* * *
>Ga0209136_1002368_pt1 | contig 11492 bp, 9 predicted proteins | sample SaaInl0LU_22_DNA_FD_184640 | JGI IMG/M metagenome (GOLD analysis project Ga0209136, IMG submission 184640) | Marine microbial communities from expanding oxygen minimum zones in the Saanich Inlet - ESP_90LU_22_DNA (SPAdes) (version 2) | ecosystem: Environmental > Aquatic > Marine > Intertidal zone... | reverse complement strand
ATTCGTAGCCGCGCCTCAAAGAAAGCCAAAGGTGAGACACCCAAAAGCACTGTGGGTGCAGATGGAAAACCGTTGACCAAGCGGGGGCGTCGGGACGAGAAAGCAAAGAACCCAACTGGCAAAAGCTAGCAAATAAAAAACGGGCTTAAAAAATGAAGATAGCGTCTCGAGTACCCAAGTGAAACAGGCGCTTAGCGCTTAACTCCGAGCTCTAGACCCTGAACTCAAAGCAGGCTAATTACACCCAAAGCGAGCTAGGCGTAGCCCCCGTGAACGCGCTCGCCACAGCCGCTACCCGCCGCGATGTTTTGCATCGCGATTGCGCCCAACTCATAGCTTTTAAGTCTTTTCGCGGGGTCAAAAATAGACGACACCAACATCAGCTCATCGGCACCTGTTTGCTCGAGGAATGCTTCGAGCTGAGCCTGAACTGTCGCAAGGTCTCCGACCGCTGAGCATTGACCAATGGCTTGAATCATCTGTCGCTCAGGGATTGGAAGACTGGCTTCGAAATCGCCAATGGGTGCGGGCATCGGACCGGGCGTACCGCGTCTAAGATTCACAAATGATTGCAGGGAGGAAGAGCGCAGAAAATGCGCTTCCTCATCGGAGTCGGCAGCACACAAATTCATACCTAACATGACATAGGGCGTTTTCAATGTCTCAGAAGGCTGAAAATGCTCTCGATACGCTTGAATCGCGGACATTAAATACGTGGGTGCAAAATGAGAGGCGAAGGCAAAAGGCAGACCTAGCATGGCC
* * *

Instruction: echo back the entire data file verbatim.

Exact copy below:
>Ga0209136_1002368_pt1 | contig 11492 bp, 9 predicted proteins | sample SaaInl0LU_22_DNA_FD_184640 | JGI IMG/M metagenome (GOLD analysis project Ga0209136, IMG submission 184640) | Marine microbial communities from expanding oxygen minimum zones in the Saanich Inlet - ESP_90LU_22_DNA (SPAdes) (version 2) | ecosystem: Environmental > Aquatic > Marine > Intertidal zone... | reverse complement strand
ATTCGTAGCCGCGCCTCAAAGAAAGCCAAAGGTGAGACACCCAAAAGCACTGTGGGTGCAGATGGAAAACCGTTGACCAAGCGGGGGCGTCGGGACGAGAAAGCAAAGAACCCAACTGGCAAAAGCTAGCAAATAAAAAACGGGCTTAAAAAATGAAGATAGCGTCTCGAGTACCCAAGTGAAACAGGCGCTTAGCGCTTAACTCCGAGCTCTAGACCCTGAACTCAAAGCAGGCTAATTACACCCAAAGCGAGCTAGGCGTAGCCCCCGTGAACGCGCTCGCCACAGCCGCTACCCGCCGCGATGTTTTGCATCGCGATTGCGCCCAACTCATAGCTTTTAAGTCTTTTCGCGGGGTCAAAAATAGACGACACCAACATCAGCTCATCGGCACCTGTTTGCTCGAGGAATGCTTCGAGCTGAGCCTGAACTGTCGCAAGGTCTCCGACCGCTGAGCATTGACCAATGGCTTGAATCATCTGTCGCTCAGGGATTGGAAGACTGGCTTCGAAATCGCCAATGGGTGCGGGCATCGGACCGGGCGTACCGCGTCTAAGATTCACAAATGATTGCAGGGAGGAAGAGCGCAGAAAATGCGCTTCCTCATCGGAGTCGGCAGCACACAAATTCATACCTAACATGACATAGGGCGTTTTCAATGTCTCAGAAGGCTGAAAATGCTCTCGATACGCTTGAATCGCGGACATTAAATACGTGGGTGCAAAATGAGAGGCGAAGGCAAAAGGCAGACCTAGCATGGCC